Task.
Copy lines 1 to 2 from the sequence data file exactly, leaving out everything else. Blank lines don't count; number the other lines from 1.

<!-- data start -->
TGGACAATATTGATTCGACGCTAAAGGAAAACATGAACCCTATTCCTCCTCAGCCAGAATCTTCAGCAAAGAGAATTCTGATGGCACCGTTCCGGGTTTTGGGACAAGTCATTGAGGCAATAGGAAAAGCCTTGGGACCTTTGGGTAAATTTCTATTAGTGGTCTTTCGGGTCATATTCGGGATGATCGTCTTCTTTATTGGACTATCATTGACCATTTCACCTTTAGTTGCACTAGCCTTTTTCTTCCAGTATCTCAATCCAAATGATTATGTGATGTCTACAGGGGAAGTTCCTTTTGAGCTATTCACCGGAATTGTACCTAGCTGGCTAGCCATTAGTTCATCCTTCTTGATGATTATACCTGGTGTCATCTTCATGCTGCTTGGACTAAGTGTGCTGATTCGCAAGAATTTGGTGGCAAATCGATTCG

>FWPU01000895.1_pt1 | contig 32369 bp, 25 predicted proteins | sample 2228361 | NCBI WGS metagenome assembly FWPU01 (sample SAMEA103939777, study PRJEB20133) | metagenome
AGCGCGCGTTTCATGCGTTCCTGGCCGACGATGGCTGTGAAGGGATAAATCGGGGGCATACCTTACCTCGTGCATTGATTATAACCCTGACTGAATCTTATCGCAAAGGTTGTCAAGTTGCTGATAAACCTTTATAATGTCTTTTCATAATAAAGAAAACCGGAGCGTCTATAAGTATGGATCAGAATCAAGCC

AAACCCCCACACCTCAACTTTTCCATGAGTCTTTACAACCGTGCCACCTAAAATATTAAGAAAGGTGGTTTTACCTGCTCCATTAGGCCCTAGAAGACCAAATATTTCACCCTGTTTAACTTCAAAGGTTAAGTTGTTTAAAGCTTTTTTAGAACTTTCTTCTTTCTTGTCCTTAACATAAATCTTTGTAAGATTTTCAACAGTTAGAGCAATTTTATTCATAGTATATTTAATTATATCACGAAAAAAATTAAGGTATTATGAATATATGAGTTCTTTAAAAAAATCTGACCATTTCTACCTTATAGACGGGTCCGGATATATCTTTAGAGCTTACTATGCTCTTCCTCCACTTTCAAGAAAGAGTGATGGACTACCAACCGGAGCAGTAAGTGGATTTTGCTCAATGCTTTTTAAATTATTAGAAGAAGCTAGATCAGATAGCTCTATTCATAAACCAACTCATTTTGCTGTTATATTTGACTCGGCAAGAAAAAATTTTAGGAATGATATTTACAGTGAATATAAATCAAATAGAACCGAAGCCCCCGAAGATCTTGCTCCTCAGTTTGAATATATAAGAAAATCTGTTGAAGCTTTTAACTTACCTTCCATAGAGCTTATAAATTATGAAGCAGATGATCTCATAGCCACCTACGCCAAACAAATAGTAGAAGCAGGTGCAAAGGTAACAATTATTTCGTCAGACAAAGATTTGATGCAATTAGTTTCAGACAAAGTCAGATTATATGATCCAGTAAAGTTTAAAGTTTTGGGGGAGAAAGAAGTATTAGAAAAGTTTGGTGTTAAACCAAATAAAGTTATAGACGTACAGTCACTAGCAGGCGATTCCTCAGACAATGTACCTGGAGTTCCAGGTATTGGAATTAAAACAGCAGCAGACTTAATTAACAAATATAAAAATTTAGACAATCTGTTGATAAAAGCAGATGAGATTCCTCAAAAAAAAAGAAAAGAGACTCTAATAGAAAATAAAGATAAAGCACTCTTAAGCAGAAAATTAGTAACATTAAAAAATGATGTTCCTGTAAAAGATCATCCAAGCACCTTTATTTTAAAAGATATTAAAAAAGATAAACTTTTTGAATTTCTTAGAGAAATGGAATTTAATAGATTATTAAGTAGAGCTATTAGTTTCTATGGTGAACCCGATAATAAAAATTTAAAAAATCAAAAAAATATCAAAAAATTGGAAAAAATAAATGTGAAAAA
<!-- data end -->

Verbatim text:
TGGACAATATTGATTCGACGCTAAAGGAAAACATGAACCCTATTCCTCCTCAGCCAGAATCTTCAGCAAAGAGAATTCTGATGGCACCGTTCCGGGTTTTGGGACAAGTCATTGAGGCAATAGGAAAAGCCTTGGGACCTTTGGGTAAATTTCTATTAGTGGTCTTTCGGGTCATATTCGGGATGATCGTCTTCTTTATTGGACTATCATTGACCATTTCACCTTTAGTTGCACTAGCCTTTTTCTTCCAGTATCTCAATCCAAATGATTATGTGATGTCTACAGGGGAAGTTCCTTTTGAGCTATTCACCGGAATTGTACCTAGCTGGCTAGCCATTAGTTCATCCTTCTTGATGATTATACCTGGTGTCATCTTCATGCTGCTTGGACTAAGTGTGCTGATTCGCAAGAATTTGGTGGCAAATCGATTCG

>FWPU01000895.1_pt1 | contig 32369 bp, 25 predicted proteins | sample 2228361 | NCBI WGS metagenome assembly FWPU01 (sample SAMEA103939777, study PRJEB20133) | metagenome